Archive for the ‘Strategy’ Category

[Global water crisis] should figure among the acute challenges to national security strategy or occupy  an equal or more prominent footing wirh transnational terrorism, criminal organizations, the profileration of nuclear weapons, and the spread of deadly technologies.

http://www.airpower.au.af.mil/apjinternational/apj-af/2012/2012-3/fra/2012_3_01_editorial.pdf

Examining US involvement in the Horn of Africa, this volume addresses the relationship between the US and the Islamic movement in this region. Peter Woodward explores the interests of the United States in the region through two cases: Sudan and Somalia. He also discusses the effects of the Eritrean-Ethiopian war on US policy and posture in the region, along with the effects of other regional wars. The book looks at the relationship between US perceptions of Islamism and brings a unique perspective to the ongoing debate over US policy in the Islamic world. It will be of interest to those working in or researching foreign policy, as well as peace, security and conflict issues.
Book by Peter Woodward

The fourth volume in the Strategic Asia series, Strategic Asia 2004 05: Confronting Terrorism in the Pursuit of Power, examines the successes and setbacks in the war on terrorism and assesses its impact on the grand strategies of major Asian powers. A chapter on the war on terrorism in the Middle East is also included.

Book by Ashley J. Tellis and Michael Wills

http://www.amazon.com/exec/obidos/ISBN=0971393850/themauduitgroupA/

Essays by a diverse and distinguished group of historians, political scientists, and sociologists examine the alarms, emergencies, controversies, and confusions that have characterized America’s Cold War, the post-Cold War interval of the 1990s, and today’s “Global War on Terror.” This “Long War” has left its imprint on virtually every aspect of American life; by considering it as a whole, The Long War is the first volume to take a truly comprehensive look at America’s response to the national-security crisis touched off by the events of World War II.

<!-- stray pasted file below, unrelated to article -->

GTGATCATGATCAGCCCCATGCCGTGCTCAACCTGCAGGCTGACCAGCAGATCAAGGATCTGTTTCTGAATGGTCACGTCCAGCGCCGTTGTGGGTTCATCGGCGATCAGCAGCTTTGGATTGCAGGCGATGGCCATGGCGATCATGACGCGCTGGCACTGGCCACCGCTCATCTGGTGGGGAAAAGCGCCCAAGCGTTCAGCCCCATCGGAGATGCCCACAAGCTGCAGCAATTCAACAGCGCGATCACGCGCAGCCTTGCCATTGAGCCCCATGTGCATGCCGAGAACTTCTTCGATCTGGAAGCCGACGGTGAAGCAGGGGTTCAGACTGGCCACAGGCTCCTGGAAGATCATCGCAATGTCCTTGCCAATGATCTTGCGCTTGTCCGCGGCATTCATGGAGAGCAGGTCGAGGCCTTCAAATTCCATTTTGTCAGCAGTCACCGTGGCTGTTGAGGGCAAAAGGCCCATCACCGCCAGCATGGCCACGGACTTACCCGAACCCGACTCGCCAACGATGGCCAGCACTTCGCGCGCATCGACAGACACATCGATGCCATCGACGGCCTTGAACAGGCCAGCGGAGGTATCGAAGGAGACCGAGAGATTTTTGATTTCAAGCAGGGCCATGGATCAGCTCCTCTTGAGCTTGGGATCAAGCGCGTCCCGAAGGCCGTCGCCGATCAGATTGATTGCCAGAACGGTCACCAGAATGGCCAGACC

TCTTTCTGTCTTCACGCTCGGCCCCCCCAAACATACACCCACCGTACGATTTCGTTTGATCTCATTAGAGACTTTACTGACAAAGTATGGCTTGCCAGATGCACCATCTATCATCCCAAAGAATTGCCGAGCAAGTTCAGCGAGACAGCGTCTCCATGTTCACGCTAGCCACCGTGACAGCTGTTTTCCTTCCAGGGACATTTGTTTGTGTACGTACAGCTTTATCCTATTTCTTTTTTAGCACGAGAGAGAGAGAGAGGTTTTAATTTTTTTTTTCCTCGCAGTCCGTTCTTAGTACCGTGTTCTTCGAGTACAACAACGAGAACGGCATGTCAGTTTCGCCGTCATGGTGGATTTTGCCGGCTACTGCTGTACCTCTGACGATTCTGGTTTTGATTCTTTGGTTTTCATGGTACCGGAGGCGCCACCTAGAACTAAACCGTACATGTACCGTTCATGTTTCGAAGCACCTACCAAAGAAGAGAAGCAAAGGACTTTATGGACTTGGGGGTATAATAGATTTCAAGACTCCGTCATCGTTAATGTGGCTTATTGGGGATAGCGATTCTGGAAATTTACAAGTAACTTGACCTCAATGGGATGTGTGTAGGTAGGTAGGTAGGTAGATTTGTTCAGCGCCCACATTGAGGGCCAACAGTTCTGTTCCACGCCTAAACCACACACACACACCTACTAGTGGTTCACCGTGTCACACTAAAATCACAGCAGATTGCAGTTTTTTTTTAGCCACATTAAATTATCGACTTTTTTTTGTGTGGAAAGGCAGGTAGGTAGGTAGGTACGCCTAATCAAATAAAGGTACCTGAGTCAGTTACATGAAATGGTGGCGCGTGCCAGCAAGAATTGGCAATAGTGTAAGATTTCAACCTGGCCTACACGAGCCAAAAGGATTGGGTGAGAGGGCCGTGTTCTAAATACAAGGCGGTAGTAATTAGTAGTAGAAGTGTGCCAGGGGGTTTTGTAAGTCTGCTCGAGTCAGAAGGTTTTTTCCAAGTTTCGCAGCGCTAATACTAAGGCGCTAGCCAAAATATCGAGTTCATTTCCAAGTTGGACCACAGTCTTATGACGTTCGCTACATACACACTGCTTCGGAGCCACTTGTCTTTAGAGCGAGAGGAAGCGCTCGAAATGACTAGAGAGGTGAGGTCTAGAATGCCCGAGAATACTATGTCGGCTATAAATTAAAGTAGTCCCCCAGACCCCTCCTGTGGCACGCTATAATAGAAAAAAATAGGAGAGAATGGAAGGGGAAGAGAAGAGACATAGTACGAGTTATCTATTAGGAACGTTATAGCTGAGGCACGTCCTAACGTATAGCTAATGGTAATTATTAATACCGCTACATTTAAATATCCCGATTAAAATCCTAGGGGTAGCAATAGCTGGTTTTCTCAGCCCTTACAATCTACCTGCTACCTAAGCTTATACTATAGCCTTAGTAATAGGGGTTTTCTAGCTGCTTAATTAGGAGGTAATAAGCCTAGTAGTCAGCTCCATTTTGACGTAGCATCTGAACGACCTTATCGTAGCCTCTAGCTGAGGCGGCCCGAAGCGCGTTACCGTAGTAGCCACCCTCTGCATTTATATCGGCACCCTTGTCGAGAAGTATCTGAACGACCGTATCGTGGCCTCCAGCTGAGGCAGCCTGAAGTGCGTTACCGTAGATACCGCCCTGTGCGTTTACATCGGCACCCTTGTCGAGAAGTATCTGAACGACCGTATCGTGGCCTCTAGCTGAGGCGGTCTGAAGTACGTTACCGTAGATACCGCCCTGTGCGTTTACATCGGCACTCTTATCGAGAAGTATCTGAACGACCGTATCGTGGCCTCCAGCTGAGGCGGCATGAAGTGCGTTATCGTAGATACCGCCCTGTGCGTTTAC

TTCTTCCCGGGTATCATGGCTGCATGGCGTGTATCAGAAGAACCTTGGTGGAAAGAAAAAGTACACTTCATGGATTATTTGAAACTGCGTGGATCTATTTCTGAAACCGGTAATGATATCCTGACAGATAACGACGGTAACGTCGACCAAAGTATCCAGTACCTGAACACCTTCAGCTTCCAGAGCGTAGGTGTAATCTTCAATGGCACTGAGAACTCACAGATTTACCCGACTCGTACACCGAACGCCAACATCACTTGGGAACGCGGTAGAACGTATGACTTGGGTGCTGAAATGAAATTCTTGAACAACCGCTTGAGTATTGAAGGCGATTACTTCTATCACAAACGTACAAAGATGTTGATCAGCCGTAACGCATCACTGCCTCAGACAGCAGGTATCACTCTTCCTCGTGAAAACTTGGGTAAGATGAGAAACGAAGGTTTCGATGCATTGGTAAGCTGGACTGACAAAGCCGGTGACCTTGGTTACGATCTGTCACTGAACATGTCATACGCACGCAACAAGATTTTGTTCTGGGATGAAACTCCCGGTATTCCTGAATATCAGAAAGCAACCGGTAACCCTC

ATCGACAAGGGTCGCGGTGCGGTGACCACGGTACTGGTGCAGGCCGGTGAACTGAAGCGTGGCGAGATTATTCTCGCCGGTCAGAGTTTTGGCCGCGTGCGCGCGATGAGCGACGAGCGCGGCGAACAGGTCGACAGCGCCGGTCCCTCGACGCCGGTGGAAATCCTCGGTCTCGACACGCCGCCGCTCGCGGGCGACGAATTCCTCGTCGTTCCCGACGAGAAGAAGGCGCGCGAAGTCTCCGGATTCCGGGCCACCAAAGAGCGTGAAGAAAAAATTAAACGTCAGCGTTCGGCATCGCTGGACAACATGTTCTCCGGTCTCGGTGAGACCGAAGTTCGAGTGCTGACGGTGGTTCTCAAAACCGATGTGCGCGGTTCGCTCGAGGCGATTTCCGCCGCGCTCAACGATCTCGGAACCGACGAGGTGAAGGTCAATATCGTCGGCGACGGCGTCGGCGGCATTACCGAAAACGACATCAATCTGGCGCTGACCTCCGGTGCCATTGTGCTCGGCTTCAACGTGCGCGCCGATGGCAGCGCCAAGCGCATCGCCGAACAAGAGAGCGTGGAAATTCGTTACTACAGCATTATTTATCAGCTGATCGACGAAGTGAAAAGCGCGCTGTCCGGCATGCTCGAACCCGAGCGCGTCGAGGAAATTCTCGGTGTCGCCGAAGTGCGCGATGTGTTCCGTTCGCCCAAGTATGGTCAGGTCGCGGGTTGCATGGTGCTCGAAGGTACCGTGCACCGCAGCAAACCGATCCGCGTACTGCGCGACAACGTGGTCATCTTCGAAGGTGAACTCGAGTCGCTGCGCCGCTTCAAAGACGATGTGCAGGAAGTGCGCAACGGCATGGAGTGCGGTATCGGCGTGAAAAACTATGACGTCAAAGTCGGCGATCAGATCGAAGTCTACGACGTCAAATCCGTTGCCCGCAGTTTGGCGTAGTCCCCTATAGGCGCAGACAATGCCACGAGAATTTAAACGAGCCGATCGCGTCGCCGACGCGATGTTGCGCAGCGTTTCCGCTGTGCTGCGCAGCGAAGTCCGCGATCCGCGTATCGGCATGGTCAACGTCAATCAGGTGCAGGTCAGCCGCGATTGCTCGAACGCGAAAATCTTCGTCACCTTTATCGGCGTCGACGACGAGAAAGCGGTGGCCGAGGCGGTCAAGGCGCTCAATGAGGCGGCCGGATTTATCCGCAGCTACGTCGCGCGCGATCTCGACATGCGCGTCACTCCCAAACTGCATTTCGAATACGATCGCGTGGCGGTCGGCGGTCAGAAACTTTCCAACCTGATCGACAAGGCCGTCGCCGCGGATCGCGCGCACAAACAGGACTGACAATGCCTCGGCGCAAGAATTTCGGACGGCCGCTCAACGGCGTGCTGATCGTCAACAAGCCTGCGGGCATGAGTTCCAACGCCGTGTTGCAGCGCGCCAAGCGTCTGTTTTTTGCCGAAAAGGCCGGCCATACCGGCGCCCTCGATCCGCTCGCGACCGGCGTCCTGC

Contributors consider topics ranging from grand strategy and strategic bombing to ideology and economics and assess the changing American way of war and Hollywood’s surprisingly consistent depiction of Americans at war. They evaluate the evolution of the national-security apparatus and the role of dissenters who viewed the myriad activities of that apparatus with dismay. They take a fresh look at the Long War’s civic implications and its impact on civil-military relations.

More than a military history, The Long War examines the ideas, policies, and institutions that have developed since the United States claimed the role of global superpower. This protracted crisis has become a seemingly permanent, if not defining aspect of contemporary American life. In breaking down the old and artificial boundaries that have traditionally divided the postwar period into neat historical units, this volume provides a better understanding of the evolution of the United States and U.S. policy since World War II and offers a fresh perspective on our current national security predicament.

Book by Andrew J. Bacevich

http://www.amazon.com/exec/obidos/ISBN=0231131585/themauduitgroupA/

The 9/11 terrorist attacks starkly recast the U.S. debate on “rogue states.” In this new era of vulnerability, should the United States counter the dangers of weapons proliferation and state-sponsored terrorism by toppling regimes or by promoting change in the threatening behavior of their leaders? Regime Change examines the contrasting precedents set with Iraq and Libya and provides incisive analysis of the pressing crises with North Korea and Iran.

A successor to the author’s influential Rogue States and U.S. Foreign Policy (2000), this compelling book clarifies and critiques the terms in which today’s vital foreign policy and security debate is being conducted.

A book by Robert S. Litwak

http://www.amazon.com/exec/obidos/ISBN=0801886422/themauduitgroupA/